Sermon: Civil Unions

Sunday, January 13, 2008, 10:00am to 11:00am
Rev. David Robins


On January 1, 2008, same sex civil unions were legalized in the state of New Hampshire, joining Vermont and Massachusetts.

I have been officiating at non-legal, same sex union ceremonies for 20 years, as have most of my UU colleagues.

For almost 200 years, the Unitarian Universalist church of Peterborough has been a voice for reason and progressive religion. Standing in this tradition, and believing in the inherent worth and dignity of people, the congregation voted to be a Welcoming Congregation on April 13, 2003. Welcoming Congregation means that we welcome people who are gay, lesbian, bisexual and transgendered to our membership, to our leadership, to our ministry, to our religious education program, to baptism, child dedications, civil unions, and funerals.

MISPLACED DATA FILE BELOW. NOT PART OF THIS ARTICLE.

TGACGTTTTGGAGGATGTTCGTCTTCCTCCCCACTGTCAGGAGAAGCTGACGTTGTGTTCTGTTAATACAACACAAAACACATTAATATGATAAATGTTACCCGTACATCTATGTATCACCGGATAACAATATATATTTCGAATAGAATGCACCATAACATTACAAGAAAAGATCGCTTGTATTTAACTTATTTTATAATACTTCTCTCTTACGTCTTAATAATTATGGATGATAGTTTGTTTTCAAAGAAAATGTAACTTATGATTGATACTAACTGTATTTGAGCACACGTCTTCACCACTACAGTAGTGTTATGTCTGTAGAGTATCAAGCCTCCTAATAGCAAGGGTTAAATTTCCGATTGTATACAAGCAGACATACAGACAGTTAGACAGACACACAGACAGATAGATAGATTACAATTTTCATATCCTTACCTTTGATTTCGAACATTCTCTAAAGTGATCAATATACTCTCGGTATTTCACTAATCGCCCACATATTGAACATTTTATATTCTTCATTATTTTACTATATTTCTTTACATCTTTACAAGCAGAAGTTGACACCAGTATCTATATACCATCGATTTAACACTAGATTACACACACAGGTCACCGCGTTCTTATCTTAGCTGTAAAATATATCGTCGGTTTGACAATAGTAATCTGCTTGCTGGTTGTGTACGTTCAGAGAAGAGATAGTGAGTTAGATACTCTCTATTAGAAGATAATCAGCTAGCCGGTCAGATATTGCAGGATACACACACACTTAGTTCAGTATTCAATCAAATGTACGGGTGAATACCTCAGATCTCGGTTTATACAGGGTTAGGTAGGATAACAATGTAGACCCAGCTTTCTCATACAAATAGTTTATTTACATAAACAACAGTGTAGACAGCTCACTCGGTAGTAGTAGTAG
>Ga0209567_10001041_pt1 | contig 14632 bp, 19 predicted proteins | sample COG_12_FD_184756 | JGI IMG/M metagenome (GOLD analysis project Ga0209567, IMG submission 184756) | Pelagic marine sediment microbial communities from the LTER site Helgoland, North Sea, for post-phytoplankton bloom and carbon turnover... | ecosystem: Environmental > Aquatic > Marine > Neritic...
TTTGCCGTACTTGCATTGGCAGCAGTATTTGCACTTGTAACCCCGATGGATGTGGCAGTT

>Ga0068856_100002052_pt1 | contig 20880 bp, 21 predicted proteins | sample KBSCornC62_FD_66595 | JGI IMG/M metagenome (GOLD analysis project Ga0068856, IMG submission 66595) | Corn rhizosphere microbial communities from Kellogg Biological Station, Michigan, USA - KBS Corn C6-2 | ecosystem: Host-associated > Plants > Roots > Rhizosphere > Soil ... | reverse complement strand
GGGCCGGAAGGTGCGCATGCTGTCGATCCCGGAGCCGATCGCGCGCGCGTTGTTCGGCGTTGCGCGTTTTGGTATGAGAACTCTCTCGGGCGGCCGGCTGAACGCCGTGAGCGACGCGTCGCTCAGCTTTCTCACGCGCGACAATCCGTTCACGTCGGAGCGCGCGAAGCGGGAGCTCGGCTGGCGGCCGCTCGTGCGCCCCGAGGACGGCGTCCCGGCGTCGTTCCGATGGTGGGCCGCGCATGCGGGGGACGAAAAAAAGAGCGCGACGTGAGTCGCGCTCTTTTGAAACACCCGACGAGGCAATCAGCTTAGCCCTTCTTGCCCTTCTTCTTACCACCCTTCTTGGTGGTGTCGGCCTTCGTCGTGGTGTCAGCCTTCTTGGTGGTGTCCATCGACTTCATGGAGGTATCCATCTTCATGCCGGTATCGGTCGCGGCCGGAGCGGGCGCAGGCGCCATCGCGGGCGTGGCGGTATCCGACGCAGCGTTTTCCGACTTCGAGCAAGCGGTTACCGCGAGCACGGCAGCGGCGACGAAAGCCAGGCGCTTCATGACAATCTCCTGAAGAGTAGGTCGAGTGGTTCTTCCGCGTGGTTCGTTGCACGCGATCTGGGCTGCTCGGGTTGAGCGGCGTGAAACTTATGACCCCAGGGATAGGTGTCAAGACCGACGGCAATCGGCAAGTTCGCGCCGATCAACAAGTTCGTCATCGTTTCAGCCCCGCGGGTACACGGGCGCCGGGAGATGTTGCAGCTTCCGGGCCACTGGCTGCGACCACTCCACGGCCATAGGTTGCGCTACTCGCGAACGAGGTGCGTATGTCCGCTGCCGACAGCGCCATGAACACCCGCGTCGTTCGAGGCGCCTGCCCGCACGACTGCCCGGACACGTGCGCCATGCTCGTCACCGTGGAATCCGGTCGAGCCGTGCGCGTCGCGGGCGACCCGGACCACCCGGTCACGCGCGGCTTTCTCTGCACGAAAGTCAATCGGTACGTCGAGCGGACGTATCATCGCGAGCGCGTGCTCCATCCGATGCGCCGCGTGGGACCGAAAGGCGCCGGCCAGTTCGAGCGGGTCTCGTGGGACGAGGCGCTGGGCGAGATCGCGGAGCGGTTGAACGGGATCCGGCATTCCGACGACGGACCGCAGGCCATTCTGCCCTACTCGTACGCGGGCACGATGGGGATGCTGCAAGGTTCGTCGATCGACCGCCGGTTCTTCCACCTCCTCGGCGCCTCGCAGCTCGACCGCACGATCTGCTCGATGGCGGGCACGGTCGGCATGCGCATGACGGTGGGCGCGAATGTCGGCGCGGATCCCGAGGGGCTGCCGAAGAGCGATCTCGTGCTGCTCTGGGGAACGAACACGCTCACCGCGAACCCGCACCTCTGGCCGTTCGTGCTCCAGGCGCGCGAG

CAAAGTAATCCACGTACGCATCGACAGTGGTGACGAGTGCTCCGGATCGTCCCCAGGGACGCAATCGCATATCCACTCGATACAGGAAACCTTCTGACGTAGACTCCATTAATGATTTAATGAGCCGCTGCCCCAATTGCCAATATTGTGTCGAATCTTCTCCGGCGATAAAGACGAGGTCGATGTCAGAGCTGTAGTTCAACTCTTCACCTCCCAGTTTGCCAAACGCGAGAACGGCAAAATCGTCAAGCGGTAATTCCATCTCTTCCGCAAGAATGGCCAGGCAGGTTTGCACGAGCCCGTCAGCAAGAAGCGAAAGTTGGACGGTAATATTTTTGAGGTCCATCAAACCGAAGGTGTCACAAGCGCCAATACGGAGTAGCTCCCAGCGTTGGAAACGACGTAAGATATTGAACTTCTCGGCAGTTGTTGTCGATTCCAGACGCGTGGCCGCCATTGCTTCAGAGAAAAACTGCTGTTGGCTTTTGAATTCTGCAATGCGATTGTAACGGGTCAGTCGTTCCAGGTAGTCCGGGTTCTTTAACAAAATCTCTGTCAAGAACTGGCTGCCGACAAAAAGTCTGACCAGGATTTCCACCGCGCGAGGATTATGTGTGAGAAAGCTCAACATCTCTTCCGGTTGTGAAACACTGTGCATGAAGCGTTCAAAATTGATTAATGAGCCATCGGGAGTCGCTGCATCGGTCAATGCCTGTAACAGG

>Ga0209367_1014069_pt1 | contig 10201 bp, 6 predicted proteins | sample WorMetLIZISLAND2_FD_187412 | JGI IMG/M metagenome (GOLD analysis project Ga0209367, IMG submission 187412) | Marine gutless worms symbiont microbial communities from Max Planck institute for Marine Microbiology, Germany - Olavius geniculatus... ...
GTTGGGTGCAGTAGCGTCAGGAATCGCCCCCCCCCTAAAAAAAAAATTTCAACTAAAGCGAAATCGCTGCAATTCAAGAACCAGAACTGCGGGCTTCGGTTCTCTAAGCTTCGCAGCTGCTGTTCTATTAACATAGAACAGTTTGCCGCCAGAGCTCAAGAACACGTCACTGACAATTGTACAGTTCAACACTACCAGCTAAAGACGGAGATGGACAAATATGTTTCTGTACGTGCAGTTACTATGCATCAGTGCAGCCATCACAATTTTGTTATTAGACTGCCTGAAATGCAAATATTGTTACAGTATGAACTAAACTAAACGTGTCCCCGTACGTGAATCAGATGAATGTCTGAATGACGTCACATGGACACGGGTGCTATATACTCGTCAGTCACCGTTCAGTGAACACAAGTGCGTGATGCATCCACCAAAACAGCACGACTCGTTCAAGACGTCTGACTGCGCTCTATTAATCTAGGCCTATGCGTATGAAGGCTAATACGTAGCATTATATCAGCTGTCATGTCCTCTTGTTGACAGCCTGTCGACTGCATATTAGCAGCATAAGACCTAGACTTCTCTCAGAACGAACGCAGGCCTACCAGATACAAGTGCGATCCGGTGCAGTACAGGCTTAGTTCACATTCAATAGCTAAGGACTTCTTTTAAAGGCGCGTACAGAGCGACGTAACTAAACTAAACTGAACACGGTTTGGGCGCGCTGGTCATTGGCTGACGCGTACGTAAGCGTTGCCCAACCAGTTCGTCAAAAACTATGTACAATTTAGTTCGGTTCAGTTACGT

The main point of my message is that I hope you will take the opportunity when it presents itself to tell others about what your UU church does. Your UU church is a welcoming congregation. Your minister officiates at civil union ceremonies. Your church welcomes people who are gay lesbian, bisexual and transgendered to its leadership, its ministry, te4aching, and all parts of the life of the church. We do because it is the right thing to do. Our faith helps us to trust in this. Why is it important for a church to do this?

Churches and houses of worship have traditionally been the most vocal opponents to people who are GLBT. That is why our church must be a visible house of worship that is welcoming. That is why we fly the rainbow flag from the sign board, and why we have welcoming congregation on our website.

Religious opposition is most often based upon several passages found in the Bible which condemn same-sex relationships.

Jesus countered all of the laws and rules of his religious tradition and culture with a single piece of advice. When asked